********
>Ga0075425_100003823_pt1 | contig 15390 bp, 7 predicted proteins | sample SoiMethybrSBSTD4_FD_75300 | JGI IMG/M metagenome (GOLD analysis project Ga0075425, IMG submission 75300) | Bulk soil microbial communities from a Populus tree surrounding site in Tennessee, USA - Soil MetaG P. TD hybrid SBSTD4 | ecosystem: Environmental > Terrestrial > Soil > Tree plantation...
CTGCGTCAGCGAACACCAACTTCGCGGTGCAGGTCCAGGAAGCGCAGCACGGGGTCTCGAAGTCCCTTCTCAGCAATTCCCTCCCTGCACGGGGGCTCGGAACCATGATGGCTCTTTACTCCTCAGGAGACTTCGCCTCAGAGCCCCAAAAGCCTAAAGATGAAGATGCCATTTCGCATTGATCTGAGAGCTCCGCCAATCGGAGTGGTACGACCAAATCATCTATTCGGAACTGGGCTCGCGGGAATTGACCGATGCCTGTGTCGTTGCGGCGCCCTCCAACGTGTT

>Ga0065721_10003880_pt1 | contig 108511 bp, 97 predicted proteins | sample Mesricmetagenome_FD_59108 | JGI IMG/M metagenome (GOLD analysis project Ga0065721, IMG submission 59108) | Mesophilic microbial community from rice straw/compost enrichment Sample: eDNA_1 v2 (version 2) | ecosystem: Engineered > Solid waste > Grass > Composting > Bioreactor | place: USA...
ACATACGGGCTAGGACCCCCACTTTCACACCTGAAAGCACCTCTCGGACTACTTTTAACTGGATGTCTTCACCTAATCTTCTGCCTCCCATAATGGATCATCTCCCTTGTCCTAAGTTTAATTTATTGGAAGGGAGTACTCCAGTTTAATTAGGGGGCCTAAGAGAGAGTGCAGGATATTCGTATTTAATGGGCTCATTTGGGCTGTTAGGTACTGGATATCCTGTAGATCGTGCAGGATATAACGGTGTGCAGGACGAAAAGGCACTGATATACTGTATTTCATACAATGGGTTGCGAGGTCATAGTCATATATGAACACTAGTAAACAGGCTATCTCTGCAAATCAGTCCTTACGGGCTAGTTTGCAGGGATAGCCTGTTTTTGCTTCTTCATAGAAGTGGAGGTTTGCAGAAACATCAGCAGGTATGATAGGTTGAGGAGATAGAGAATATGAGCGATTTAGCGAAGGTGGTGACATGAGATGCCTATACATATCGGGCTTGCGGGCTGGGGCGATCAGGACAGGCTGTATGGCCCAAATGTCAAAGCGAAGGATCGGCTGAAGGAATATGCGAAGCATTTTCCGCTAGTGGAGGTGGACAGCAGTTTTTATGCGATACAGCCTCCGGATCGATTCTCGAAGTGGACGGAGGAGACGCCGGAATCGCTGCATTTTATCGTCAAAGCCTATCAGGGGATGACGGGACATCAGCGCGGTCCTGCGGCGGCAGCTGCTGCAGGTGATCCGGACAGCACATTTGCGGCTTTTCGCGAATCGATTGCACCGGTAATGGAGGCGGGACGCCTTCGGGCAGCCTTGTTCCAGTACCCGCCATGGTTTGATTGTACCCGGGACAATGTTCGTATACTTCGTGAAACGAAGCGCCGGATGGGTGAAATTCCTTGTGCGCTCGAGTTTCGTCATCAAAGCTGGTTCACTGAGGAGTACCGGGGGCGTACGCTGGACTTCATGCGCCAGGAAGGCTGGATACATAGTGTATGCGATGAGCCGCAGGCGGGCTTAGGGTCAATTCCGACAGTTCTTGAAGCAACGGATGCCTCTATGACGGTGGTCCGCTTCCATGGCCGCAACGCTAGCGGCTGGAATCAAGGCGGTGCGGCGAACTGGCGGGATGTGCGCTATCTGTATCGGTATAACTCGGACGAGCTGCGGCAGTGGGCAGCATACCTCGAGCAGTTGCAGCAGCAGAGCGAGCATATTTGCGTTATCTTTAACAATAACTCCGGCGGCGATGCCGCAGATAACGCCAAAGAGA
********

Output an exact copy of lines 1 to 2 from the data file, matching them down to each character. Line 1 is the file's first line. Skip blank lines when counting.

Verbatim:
>Ga0075425_100003823_pt1 | contig 15390 bp, 7 predicted proteins | sample SoiMethybrSBSTD4_FD_75300 | JGI IMG/M metagenome (GOLD analysis project Ga0075425, IMG submission 75300) | Bulk soil microbial communities from a Populus tree surrounding site in Tennessee, USA - Soil MetaG P. TD hybrid SBSTD4 | ecosystem: Environmental > Terrestrial > Soil > Tree plantation...
CTGCGTCAGCGAACACCAACTTCGCGGTGCAGGTCCAGGAAGCGCAGCACGGGGTCTCGAAGTCCCTTCTCAGCAATTCCCTCCCTGCACGGGGGCTCGGAACCATGATGGCTCTTTACTCCTCAGGAGACTTCGCCTCAGAGCCCCAAAAGCCTAAAGATGAAGATGCCATTTCGCATTGATCTGAGAGCTCCGCCAATCGGAGTGGTACGACCAAATCATCTATTCGGAACTGGGCTCGCGGGAATTGACCGATGCCTGTGTCGTTGCGGCGCCCTCCAACGTGTT